Year Released: 2013
MPAA Rating: Unrated
Running Time: 68 minutes
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Kum-Kum Bhavnani’s documentary presents two views of how to harvest cocoa for the world’s seemingly insatiable demand for chocolate. One focuses on the severe labor conditions in Ivory Coast, the world’s largest resource for cocoa. In that West African country, child labor (which the filmmaker defines as modern-day slavery) is employed, with nary a peep of concern from the manufacturers and financial traders at the center of the cocoa world.
A more benevolent approach is shown in the Grenada Chocolate Company, a Caribbean-based cooperative run by the American Mott Green that emphasizes organic agricultural methods. The film insists that Green’s model of artisanal production helps to inspire a self-sufficient economy and individual self-determination.
However, Green balks at having “fair trade” certification, which he defines as misleading to consumers and too costly for his smaller scale approach. If Green is not flush with surplus profits, at least he is working with a remarkably clear conscience, and he is very happy to make a significant improvement in Grenada’s way of life.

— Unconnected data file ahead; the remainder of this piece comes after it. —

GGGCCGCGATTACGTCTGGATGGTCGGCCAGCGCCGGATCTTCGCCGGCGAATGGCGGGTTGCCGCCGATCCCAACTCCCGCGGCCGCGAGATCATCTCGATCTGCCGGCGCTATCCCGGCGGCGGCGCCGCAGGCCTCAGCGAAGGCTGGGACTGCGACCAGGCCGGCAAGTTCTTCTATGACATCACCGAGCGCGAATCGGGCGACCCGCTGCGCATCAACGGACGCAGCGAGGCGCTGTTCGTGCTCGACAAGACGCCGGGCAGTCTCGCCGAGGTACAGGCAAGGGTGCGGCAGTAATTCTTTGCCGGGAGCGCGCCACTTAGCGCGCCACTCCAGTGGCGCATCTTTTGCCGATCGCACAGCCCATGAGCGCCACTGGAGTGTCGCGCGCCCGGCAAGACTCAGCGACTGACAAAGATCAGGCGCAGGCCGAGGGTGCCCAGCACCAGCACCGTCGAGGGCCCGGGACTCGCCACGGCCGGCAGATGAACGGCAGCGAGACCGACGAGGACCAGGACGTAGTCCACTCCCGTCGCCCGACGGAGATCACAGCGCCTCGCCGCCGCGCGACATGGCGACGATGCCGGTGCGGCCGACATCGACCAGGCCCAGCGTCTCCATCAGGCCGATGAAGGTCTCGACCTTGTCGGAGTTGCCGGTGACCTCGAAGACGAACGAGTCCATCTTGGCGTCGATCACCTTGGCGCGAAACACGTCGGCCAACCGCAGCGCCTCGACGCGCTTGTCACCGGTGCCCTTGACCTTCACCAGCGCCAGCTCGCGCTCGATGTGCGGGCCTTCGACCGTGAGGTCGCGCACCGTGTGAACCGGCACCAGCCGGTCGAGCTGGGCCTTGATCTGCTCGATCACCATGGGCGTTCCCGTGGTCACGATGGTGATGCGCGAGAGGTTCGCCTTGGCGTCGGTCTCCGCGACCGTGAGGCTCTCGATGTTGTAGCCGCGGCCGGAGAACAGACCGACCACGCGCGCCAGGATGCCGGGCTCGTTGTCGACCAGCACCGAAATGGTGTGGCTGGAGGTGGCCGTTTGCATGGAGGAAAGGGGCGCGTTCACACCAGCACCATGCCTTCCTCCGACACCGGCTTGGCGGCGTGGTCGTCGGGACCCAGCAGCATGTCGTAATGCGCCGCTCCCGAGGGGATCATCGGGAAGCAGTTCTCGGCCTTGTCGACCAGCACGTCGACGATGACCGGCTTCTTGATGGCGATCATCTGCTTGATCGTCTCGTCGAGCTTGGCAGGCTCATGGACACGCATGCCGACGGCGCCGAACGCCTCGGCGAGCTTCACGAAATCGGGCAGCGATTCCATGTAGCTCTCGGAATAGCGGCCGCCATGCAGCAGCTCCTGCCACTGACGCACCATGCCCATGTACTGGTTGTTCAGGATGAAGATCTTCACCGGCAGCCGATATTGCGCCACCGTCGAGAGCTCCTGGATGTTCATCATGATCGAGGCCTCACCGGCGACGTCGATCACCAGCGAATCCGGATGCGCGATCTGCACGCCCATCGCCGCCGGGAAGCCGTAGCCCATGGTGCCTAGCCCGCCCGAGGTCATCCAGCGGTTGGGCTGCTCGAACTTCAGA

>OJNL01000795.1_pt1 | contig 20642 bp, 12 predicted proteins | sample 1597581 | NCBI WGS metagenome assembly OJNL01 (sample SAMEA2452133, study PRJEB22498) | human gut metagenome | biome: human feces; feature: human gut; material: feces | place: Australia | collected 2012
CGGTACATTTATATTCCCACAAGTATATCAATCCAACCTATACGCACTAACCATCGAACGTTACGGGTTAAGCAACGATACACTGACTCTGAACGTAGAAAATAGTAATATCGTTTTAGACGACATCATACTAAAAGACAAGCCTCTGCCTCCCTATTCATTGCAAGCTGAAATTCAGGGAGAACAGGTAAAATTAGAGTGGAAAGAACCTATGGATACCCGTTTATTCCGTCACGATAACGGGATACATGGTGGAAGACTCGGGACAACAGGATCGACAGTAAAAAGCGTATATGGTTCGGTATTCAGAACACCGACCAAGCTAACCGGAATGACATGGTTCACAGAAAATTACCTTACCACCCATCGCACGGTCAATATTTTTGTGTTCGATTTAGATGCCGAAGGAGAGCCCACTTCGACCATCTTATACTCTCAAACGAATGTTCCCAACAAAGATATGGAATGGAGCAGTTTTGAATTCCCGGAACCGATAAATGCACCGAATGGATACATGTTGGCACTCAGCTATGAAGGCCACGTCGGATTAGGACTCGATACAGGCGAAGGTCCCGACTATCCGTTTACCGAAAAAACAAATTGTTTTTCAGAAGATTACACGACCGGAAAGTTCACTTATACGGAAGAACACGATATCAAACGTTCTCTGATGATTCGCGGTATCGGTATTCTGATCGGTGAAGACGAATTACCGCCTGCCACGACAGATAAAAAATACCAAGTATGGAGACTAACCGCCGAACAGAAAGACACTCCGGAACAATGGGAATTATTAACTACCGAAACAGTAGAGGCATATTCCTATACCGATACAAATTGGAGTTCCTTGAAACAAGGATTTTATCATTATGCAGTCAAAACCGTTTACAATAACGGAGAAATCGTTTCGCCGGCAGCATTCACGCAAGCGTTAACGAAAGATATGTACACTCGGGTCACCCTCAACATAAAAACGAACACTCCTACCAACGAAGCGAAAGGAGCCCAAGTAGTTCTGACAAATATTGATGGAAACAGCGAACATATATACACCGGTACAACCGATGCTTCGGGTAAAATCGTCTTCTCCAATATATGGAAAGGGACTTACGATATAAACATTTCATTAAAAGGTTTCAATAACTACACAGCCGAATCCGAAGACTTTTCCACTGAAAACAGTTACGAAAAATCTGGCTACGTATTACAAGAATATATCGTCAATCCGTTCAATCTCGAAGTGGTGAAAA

If Bhavnani does not quite achieve a perfect balance in these parallel stories (the Ivory Coast focus could certainly use greater attention), she nonetheless offers a challenging presentation that could easily make chocolate lovers think twice about their favorite food.
Posted on June 22, 2013 in Reviews by Phil Hall
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